● Definition of the problem
● Gathering of information
● Generation of alternative solutions
● Evaluation of alternatives and decision making
● Communication of the results
This problem-solving method can be used at any point in the design process, whether at the conception of a product or the design of a component.
Definition of the problem
The most critical step in the solution of a problem is the problem definition or formulation. The true problem is not always what it seems at first glance. Because this step seemingly requires such a small part of the total time to reach a solution, its importance is often overlooked. Figure 1 illustrates how the final design can differ greatly depending upon how the problem is defined.
Problem definition often is called needs analysis. While it is important to identify the needs clearly at the beginning of a design process, it should be understood that this is difficult to do for all but the most routine design. It is the nature of the design process that new needs are established as the design process proceeds because new problems arise as the design evolves. At this point, the analogy of design as problem solving is less fitting. Design is problem solving only when all needs and potential issues with alternatives are known. Of course, if these additional needs require reworking those parts of the design that have been completed, then penalties are incurred in terms of cost and project schedule. Experience is one of the best remedies for this aspect of designing, but modern computer-based designs tools help ameliorate the effects of inexperience.
Perhaps the greatest frustration you will encounter when you embark on your first design project will be either the dearth or the plethora of information. No longer will your responsibility stop with the knowledge contained in a few chapters of a text. Your assigned problem may be in a technical area in which you have no previous background, and you may not have even a single basic reference on the subject. At the other extreme you may be presented with a mountain of reports of previous work, and your task will be to keep from drowning in paper. Whatever the situation, the immediate task is to identify the needed pieces of information and find or develop that information.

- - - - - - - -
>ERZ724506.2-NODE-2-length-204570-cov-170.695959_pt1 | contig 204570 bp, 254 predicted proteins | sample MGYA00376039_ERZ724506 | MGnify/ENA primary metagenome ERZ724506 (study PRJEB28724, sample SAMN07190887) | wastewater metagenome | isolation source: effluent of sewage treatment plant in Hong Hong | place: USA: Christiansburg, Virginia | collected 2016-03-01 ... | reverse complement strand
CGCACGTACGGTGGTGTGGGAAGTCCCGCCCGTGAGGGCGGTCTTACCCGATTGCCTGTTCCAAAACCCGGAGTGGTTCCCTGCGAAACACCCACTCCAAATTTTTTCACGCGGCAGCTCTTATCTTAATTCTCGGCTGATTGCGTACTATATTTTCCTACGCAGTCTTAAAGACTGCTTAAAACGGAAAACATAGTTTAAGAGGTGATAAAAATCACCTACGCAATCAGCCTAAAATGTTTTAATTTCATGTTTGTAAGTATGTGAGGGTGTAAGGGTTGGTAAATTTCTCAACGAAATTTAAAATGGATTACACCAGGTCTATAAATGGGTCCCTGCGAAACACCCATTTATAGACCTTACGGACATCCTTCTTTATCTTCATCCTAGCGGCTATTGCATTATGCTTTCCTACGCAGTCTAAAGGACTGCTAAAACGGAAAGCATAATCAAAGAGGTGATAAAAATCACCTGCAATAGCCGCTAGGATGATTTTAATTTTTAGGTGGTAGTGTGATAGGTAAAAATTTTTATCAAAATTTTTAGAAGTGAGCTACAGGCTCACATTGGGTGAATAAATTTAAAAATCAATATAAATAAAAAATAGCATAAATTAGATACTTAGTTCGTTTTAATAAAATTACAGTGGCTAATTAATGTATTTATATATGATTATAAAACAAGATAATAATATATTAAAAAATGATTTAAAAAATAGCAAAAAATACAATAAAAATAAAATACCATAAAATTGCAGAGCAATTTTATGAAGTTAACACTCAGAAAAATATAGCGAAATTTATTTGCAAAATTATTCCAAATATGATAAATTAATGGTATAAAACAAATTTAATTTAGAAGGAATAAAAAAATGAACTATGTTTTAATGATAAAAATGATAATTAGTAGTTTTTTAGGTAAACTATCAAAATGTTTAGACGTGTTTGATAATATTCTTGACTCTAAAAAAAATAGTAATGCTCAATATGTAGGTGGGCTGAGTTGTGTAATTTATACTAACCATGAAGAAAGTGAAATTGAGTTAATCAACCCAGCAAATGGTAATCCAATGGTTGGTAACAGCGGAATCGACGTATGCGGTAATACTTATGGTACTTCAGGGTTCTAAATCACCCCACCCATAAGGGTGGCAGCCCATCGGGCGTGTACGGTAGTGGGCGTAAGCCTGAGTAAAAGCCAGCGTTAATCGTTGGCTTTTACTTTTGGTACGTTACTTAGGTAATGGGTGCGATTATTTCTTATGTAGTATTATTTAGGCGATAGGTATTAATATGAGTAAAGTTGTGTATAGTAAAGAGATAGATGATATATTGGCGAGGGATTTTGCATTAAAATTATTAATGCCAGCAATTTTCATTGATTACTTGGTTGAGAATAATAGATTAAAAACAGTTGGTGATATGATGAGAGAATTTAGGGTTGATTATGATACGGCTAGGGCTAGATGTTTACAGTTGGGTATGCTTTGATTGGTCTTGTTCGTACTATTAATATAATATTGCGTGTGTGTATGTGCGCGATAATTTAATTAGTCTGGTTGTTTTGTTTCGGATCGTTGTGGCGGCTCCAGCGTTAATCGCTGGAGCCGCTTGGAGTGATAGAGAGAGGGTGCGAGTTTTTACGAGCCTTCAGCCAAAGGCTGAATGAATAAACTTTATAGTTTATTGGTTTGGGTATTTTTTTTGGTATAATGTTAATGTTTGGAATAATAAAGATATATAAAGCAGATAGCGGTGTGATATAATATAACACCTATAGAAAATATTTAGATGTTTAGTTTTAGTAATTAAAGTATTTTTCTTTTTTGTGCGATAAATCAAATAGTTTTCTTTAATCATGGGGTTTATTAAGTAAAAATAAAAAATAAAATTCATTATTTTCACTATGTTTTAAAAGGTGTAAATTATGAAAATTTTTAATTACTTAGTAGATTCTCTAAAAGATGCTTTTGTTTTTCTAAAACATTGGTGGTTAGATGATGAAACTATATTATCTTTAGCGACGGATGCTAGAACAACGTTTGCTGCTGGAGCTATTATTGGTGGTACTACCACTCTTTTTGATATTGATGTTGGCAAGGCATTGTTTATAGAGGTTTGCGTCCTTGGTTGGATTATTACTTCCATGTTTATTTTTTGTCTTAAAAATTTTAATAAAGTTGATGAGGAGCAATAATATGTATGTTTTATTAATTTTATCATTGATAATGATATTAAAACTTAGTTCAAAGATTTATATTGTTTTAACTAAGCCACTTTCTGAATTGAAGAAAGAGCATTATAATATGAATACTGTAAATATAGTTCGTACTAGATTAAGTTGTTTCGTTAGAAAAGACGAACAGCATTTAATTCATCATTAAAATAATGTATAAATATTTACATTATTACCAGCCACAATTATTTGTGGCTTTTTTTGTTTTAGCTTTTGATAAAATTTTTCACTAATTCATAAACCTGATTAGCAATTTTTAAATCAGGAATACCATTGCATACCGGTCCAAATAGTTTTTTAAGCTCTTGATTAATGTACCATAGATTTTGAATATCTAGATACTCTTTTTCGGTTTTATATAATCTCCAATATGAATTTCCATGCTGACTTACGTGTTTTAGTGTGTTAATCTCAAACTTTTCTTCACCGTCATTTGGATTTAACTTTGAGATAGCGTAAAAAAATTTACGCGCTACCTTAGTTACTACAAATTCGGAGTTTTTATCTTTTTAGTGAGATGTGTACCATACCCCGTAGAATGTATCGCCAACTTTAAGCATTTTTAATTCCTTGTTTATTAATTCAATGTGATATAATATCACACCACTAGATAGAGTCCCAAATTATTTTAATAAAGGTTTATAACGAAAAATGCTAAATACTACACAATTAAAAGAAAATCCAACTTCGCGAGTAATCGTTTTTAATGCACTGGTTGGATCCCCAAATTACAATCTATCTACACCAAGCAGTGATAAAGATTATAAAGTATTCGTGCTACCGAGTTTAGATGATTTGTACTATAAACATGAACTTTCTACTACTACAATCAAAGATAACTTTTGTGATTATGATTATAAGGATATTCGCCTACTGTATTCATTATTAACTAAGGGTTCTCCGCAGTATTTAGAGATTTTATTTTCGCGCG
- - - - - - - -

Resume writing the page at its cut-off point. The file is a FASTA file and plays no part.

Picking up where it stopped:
An important point to realize is that the information needed in design is different from that usually associated with an academic course. Textbooks and articles published in the scholarly technical journals usually are of lesser importance. The need often is for more specific and current information than is provided by those sources. Technical reports published as a result of government-sponsored R&D, company reports, trade journals, patents, catalogs, and handbooks and literature published by vendors and suppliers of material and equipment are important sources of information. The Internet is becoming a very useful resource. Often the missing piece of information can be supplied by an Internet search, or by a telephone call or an e-mail to a key supplier. Discussions with in-house experts (often in the corporate R&D center) and outside consultants may prove helpful.
The following are some of the questions concerned with obtaining information:
What do I need to find out?
Where can I find it and how can I get it?
How credible and accurate is the information?
How should the information be interpreted for my specific need?
When do I have enough information?
What decisions result from the information?
Generation of Alternative Solutions
Generating alternative solutions or design concepts involves the use of creativity stimulation methods, the application of physical principles and qualitative reasoning, and the ability to find and use information. Of course, experience helps greatly in this task. The ability to generate high-quality alternative solutions is vital to a successful design.